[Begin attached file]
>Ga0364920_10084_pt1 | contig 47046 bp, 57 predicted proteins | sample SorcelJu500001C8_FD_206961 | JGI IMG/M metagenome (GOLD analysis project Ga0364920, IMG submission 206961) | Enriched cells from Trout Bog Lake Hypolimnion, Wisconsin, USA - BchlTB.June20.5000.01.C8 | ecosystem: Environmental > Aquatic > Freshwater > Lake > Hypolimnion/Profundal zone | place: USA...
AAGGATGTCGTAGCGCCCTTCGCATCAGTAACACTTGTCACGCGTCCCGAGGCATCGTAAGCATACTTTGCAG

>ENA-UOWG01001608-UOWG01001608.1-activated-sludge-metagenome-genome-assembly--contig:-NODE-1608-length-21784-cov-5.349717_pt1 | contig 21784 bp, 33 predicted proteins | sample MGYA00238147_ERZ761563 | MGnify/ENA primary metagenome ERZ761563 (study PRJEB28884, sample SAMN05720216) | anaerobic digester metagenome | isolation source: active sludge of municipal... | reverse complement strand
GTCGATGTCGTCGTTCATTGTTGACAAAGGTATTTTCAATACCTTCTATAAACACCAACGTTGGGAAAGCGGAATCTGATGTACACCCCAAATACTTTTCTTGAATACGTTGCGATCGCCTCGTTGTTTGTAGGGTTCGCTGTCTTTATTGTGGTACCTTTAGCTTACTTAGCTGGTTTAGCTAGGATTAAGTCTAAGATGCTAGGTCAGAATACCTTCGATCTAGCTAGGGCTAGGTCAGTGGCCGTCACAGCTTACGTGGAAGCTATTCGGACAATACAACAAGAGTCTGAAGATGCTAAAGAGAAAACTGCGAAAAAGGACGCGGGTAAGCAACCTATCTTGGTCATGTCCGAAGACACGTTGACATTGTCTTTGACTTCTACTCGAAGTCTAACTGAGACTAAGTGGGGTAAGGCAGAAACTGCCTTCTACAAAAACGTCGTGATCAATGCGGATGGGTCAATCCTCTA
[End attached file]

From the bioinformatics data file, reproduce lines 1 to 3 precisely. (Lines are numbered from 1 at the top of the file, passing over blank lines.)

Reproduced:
>Ga0364920_10084_pt1 | contig 47046 bp, 57 predicted proteins | sample SorcelJu500001C8_FD_206961 | JGI IMG/M metagenome (GOLD analysis project Ga0364920, IMG submission 206961) | Enriched cells from Trout Bog Lake Hypolimnion, Wisconsin, USA - BchlTB.June20.5000.01.C8 | ecosystem: Environmental > Aquatic > Freshwater > Lake > Hypolimnion/Profundal zone | place: USA...
AAGGATGTCGTAGCGCCCTTCGCATCAGTAACACTTGTCACGCGTCCCGAGGCATCGTAAGCATACTTTGCAG

>ENA-UOWG01001608-UOWG01001608.1-activated-sludge-metagenome-genome-assembly--contig:-NODE-1608-length-21784-cov-5.349717_pt1 | contig 21784 bp, 33 predicted proteins | sample MGYA00238147_ERZ761563 | MGnify/ENA primary metagenome ERZ761563 (study PRJEB28884, sample SAMN05720216) | anaerobic digester metagenome | isolation source: active sludge of municipal... | reverse complement strand